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But with what? Nowadays almost every site asks you if you agree with the use of cookies, or do they.

We get asked about 20 times a day if we agree with cookies, this is too much and this is why we don’t read it anymore and just click AGREE to get rid of the irritating box in the middle of the screen.

I have found myself agreeing with push notifications from lots of news sites that cleverly abused the fact that people are fed up with the irritating cookie consent pop-ups. Don’t get me wrong I completely agree with the ability to withdraw your consent with commercial cookies, but maybe we need a different way to do this.

The Spanish authority personal data had fined a debt collector for using an e-mail address that every co-worker could read, this address was not handed over by the client.

AP therefore fined GESTIÓN DE COBROS, YO COBRO SL for an article 5 breach, costs: 60,000.00 Euro’s

A lot of companies claim to be compliant with GDPR, but when requested for example an art. 15 request: “The data subject shall have the right to obtain from the controller confirmation as to whether or not personal data concerning him or her are being processed, and, where that is the case, access to the personal data and the following information”

There is not always a correct response. Then what can you do, ofcourse there always is the AP (authority personal data), but they are slow and not always interested in your problem.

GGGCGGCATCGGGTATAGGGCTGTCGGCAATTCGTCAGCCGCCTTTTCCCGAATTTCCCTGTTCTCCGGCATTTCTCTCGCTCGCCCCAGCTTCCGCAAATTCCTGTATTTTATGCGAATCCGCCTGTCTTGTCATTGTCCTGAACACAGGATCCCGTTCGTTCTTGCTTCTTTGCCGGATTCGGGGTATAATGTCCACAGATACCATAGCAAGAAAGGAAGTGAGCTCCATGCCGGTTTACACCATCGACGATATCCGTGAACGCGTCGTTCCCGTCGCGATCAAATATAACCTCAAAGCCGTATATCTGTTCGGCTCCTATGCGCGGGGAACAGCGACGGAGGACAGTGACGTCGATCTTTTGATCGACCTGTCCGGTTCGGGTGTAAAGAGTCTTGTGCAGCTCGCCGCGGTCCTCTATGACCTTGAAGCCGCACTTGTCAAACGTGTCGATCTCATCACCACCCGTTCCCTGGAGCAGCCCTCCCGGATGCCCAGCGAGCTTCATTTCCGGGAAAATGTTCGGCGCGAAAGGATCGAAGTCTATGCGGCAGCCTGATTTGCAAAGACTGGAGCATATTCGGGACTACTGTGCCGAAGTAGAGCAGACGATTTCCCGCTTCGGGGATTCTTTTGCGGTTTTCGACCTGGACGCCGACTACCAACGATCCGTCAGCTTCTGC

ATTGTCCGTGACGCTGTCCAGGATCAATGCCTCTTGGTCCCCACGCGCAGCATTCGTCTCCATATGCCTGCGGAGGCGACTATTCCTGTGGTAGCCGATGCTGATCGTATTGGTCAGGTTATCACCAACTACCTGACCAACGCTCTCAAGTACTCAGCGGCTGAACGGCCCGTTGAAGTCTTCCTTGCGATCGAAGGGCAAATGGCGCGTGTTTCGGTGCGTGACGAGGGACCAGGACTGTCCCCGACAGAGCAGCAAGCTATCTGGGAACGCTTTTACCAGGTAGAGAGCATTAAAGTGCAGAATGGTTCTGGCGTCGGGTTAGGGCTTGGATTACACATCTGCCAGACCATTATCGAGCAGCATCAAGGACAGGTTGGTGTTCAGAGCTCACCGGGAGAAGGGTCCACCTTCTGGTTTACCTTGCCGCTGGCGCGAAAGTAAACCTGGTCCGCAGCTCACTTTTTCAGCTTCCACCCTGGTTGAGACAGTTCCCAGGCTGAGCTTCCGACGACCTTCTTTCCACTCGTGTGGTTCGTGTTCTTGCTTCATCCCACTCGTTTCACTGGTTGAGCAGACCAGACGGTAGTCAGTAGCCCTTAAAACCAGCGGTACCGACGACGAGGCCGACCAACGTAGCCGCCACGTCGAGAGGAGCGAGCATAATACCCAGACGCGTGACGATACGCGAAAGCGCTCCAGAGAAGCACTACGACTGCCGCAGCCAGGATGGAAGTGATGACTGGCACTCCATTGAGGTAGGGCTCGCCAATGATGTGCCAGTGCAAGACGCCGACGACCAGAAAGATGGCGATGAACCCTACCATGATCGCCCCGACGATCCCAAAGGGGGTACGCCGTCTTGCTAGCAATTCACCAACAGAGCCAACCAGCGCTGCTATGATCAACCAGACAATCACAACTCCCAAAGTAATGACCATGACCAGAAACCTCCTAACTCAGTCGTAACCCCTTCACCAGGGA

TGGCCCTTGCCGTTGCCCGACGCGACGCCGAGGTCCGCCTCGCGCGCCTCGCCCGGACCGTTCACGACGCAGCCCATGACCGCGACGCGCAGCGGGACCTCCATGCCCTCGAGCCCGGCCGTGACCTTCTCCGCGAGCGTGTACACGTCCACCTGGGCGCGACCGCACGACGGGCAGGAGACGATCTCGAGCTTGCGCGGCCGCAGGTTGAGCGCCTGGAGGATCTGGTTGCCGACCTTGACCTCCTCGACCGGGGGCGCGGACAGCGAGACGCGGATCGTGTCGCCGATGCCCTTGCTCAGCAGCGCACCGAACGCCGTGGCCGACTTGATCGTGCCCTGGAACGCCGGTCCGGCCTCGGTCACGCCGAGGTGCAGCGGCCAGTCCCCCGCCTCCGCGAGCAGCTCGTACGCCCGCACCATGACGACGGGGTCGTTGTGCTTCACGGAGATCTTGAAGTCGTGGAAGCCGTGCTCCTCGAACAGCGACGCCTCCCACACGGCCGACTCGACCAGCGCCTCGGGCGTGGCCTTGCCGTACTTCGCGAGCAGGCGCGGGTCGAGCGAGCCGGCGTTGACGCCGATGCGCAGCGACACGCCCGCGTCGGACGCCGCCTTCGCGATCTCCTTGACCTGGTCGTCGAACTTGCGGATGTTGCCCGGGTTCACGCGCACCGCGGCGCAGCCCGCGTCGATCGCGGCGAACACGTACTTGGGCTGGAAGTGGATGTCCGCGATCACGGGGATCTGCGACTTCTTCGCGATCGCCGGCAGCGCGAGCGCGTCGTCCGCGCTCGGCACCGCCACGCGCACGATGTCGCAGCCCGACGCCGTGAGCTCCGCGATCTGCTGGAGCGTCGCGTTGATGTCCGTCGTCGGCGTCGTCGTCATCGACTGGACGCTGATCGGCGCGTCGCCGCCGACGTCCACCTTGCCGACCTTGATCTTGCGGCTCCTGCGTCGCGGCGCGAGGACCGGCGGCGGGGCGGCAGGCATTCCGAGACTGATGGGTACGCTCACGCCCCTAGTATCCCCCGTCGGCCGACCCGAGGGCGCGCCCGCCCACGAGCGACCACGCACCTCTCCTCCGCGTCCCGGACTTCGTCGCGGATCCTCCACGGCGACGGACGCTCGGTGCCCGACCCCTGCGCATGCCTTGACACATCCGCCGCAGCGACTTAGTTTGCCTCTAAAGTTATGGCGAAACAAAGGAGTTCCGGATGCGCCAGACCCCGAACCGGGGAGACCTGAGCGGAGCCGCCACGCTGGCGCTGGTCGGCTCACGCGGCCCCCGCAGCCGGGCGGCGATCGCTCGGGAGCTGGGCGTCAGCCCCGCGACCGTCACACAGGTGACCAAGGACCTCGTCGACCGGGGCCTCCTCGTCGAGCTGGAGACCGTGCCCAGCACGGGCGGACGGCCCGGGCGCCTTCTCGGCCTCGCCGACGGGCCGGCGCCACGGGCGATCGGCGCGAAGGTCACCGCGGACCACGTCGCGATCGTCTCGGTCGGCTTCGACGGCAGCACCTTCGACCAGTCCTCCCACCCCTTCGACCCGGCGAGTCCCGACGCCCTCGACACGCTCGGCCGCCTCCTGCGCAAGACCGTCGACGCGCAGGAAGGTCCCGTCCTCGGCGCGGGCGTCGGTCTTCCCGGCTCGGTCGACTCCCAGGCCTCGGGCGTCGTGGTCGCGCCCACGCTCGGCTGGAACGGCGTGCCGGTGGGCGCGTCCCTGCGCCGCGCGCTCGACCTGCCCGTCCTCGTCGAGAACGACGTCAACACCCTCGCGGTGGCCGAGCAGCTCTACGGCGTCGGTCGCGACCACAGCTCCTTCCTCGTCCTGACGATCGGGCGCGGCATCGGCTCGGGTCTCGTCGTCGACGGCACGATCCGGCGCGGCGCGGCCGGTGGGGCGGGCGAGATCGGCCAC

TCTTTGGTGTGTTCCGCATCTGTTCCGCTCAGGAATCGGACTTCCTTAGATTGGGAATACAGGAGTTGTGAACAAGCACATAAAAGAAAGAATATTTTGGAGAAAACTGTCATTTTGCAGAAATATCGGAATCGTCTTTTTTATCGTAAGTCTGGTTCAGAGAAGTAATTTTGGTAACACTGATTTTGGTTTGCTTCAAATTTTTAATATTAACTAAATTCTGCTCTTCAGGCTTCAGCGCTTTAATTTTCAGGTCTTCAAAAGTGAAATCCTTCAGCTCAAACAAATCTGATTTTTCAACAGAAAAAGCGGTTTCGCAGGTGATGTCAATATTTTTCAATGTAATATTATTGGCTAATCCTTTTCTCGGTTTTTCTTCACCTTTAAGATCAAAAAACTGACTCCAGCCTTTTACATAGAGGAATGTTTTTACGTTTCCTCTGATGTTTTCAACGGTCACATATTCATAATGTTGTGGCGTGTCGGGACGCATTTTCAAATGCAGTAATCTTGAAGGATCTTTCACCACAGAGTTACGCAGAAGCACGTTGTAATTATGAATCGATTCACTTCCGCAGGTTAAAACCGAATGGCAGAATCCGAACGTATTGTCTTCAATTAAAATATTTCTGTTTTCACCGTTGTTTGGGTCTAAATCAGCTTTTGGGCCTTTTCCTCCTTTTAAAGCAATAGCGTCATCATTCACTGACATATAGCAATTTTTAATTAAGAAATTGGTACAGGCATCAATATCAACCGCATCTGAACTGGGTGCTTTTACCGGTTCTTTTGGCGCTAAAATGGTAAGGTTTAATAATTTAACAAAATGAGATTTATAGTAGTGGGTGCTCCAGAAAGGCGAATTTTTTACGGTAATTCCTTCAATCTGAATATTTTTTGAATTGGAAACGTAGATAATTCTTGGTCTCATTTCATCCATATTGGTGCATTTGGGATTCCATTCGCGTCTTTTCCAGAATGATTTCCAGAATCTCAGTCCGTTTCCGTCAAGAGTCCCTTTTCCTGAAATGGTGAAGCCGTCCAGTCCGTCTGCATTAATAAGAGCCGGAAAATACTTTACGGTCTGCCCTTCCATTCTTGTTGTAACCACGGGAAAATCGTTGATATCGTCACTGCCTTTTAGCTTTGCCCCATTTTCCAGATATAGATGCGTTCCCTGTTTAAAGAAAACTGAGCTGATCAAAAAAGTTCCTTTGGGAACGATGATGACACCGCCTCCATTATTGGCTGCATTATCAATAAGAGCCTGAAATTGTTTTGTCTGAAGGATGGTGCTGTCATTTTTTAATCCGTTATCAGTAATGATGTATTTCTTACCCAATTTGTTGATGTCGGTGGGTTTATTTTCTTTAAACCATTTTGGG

You can also contact us, so we can correspond with the company that does not comply and get them to comply for you.

contact us for help on info@gdprlawyers.nl

How to get compliant with GDPR

Getting compliant can be really complex and a pain if you do this for the first time or will do this for just one company. We can help you analyse where personal data is comming into your company, what is being saved and what is shared with other entities.

When this is done we put this in a data register and from there we will apply GDPR we also explain how to manage this internally so the value for money for hiring us will be maximized.

Please contact us if you need help, so far we helped a lot of companies in and outside the EU.

Wasn’t there a privacy law before GDPR? Yes there was, and there is a long history of data protection acts starting with convention 108 1981. 

People act as if GDPR is new and they never heard of a privacy law before. I think this is because before you had to specify your damages in civil court against the company that infringed your privacy, much later there were small fines and in 2016 AP got the right to fine a maximum amount of € 820.000. The new EU law has a different trick up its sleeve called article 83, this really got our attention.

Article 83.5 of GDPR: “5. Infringements of the following provisions shall, in accordance with paragraph 2, be subject to administrative fines up to 20,000,000 EUR, or in the case of an undertaking, up to 4 % of the total worldwide annual turnover of the preceding financial year, whichever is higher:

Please call if you want us to help you get compliant!